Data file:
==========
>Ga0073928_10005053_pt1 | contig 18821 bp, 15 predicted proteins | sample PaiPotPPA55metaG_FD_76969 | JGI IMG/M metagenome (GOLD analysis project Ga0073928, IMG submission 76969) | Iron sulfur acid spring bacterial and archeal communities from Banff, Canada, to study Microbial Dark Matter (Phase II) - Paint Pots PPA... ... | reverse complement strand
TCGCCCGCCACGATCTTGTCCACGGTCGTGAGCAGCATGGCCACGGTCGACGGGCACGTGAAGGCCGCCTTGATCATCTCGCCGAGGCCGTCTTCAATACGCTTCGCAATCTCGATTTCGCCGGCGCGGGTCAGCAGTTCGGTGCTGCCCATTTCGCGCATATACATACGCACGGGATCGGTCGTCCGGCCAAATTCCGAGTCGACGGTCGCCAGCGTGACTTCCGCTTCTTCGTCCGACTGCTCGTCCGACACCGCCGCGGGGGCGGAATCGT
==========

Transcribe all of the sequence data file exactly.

>Ga0073928_10005053_pt1 | contig 18821 bp, 15 predicted proteins | sample PaiPotPPA55metaG_FD_76969 | JGI IMG/M metagenome (GOLD analysis project Ga0073928, IMG submission 76969) | Iron sulfur acid spring bacterial and archeal communities from Banff, Canada, to study Microbial Dark Matter (Phase II) - Paint Pots PPA... ... | reverse complement strand
TCGCCCGCCACGATCTTGTCCACGGTCGTGAGCAGCATGGCCACGGTCGACGGGCACGTGAAGGCCGCCTTGATCATCTCGCCGAGGCCGTCTTCAATACGCTTCGCAATCTCGATTTCGCCGGCGCGGGTCAGCAGTTCGGTGCTGCCCATTTCGCGCATATACATACGCACGGGATCGGTCGTCCGGCCAAATTCCGAGTCGACGGTCGCCAGCGTGACTTCCGCTTCTTCGTCCGACTGCTCGTCCGACACCGCCGCGGGGGCGGAATCGT